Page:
Clinical subtypes of Alzheimer's disease

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Abstract

Alzheimer's disease (AD) can present as a variety of clinical profiles. Although the most common presentation is that of a progressive amnestic disorder with subsequent involvement of other cognitive functions and personality alterations, there are numerous other clinical profiles. AD can present as a focal cortical degenerative syndrome with the clinical features dependent on the regions of the brain involved. Some of these syndromes include disturbances of language, visuospatial skills, attentional functions, executive processes and praxis. The neuropathological substrate of these disorders is variable and can include AD. Recently, the Lewy body variant of AD has been described. Finally, other modifying features that affect the progression of AD, such as extrapyramidal symptoms and myoclonus, are also discussed. Although the progressive amnestic form of AD is the most common presentation, other variations on the clinical syndrome can be important to identify because they may have implications for prognosis and treatment.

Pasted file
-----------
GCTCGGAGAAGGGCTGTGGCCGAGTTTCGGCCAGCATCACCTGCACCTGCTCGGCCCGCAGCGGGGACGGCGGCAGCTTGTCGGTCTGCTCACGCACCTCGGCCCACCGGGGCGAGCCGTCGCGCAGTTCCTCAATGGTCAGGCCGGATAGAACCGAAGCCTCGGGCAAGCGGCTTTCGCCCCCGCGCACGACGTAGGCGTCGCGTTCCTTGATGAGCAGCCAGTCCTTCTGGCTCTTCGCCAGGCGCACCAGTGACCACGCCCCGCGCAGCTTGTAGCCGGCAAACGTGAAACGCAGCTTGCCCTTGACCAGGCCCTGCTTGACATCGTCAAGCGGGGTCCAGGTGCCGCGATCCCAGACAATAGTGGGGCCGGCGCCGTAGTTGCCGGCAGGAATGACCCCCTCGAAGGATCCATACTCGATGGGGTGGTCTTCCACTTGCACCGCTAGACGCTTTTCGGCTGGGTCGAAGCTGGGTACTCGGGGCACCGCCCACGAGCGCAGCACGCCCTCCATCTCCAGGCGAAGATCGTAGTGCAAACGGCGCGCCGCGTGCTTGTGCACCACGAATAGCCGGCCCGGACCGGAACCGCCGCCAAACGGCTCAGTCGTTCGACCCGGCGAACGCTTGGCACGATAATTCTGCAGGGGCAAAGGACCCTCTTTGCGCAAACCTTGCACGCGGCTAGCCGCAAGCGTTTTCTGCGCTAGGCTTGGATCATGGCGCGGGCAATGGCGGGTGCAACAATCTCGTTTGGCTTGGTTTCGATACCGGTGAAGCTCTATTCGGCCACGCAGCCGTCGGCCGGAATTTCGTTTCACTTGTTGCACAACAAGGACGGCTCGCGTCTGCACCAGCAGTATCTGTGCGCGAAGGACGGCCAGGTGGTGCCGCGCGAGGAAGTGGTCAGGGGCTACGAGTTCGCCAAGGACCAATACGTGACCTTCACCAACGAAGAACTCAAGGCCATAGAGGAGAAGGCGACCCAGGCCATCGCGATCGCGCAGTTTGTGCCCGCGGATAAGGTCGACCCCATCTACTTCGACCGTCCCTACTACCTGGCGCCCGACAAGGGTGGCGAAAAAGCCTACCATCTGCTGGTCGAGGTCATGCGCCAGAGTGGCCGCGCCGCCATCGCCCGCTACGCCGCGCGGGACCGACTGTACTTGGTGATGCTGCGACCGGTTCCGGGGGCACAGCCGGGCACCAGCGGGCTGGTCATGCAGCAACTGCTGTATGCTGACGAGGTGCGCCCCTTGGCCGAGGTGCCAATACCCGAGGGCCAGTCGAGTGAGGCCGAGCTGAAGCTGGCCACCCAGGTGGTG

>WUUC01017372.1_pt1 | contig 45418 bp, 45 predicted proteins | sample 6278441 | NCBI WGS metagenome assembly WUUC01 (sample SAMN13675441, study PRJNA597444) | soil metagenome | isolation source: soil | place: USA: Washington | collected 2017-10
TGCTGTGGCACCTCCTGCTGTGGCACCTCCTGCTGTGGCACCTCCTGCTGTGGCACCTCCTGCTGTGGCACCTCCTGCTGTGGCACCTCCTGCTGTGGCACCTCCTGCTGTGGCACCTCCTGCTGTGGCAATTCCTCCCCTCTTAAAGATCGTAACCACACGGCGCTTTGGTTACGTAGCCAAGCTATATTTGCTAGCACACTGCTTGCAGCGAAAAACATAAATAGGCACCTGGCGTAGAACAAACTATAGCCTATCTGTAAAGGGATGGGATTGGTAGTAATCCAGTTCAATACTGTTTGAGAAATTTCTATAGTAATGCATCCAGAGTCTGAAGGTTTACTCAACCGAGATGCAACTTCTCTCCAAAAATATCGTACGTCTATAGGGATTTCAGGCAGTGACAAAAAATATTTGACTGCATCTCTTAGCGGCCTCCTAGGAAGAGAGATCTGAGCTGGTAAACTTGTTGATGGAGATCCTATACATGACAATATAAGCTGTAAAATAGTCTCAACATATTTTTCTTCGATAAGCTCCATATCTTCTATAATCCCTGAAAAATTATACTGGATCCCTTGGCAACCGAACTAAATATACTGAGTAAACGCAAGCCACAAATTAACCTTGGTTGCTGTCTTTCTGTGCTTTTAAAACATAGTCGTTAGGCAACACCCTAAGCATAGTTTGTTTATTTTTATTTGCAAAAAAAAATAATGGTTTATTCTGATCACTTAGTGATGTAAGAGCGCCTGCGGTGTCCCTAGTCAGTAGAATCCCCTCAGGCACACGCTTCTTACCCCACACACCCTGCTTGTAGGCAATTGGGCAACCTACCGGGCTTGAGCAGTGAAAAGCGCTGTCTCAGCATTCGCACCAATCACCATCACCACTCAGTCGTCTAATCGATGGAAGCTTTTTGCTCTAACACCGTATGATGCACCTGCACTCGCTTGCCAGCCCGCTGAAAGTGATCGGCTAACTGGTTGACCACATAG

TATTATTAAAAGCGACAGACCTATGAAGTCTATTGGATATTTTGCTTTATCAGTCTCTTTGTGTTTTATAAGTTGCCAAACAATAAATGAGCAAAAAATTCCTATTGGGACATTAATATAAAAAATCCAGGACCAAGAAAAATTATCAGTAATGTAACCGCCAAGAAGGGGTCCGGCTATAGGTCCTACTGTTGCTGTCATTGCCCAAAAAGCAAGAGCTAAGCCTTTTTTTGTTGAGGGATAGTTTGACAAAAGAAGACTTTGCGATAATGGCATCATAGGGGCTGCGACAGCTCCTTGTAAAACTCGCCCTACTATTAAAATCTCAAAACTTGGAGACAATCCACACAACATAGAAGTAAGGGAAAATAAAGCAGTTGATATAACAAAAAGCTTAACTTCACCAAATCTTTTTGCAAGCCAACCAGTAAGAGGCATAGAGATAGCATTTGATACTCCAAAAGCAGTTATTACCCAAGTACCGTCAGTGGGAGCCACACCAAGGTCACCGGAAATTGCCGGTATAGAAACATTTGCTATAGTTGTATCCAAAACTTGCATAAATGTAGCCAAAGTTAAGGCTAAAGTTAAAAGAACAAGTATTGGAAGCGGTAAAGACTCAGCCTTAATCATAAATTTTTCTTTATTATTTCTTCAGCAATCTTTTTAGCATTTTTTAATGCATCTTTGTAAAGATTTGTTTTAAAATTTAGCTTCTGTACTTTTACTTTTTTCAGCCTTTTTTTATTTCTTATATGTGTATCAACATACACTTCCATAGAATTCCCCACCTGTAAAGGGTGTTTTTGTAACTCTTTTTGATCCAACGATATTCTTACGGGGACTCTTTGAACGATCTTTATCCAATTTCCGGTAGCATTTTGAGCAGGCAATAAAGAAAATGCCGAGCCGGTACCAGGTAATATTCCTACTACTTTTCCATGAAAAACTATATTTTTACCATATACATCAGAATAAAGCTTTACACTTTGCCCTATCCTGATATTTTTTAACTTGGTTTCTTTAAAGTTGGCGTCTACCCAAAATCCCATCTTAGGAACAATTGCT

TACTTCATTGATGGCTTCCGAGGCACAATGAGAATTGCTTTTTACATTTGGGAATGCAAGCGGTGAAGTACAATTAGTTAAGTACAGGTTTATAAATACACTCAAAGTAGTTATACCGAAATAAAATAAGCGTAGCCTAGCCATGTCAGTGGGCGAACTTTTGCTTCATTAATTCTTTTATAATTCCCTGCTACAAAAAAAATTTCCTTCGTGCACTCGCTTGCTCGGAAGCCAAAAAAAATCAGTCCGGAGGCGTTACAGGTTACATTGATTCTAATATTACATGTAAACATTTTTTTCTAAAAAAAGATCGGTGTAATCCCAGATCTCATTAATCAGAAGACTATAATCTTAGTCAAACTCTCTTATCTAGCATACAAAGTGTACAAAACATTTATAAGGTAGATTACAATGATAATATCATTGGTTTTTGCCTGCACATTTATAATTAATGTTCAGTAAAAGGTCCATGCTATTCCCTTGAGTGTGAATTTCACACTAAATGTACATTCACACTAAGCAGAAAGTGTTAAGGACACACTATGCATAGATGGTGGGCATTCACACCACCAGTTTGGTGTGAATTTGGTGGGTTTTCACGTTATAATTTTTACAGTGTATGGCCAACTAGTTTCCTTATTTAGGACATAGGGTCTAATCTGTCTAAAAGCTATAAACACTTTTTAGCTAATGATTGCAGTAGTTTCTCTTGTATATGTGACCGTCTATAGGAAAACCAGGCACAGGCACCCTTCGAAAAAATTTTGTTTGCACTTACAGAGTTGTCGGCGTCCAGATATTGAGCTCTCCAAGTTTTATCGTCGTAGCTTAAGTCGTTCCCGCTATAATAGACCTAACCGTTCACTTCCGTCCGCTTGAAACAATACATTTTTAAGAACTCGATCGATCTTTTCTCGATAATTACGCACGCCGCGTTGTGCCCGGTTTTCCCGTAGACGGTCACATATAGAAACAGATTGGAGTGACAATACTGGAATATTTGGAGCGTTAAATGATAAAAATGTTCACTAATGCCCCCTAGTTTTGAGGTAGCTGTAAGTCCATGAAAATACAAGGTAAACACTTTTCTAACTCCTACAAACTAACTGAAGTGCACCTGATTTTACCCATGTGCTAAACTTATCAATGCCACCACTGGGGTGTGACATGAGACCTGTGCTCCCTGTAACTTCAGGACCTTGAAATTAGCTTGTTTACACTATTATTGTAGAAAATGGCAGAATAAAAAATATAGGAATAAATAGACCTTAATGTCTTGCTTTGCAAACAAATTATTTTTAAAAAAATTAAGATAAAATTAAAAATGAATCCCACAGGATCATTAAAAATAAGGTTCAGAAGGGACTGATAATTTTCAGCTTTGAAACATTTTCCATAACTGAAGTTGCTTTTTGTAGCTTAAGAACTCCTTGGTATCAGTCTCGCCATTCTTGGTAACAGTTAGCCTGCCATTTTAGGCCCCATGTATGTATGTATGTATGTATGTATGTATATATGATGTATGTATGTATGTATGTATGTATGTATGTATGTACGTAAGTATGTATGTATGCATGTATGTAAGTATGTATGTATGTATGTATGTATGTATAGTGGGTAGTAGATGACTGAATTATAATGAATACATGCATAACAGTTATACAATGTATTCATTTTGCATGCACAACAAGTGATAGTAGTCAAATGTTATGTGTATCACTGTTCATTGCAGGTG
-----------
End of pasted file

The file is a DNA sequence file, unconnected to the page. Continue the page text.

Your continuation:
Original languageEnglish (US)
Pages (from-to)16-24
Number of pages9
JournalDementia and geriatric cognitive disorders
Volume9
Issue numberSUPPL. 3
DOIs
StatePublished - Oct 1 1998

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Keywords

  • Alzheimer's disease
  • Focal cortical degenerative syndromes
  • Lewy body disease
  • Progressive amnestic syndrome

ASJC Scopus subject areas

  • Geriatrics and Gerontology
  • Cognitive Neuroscience
  • Psychiatry and Mental health

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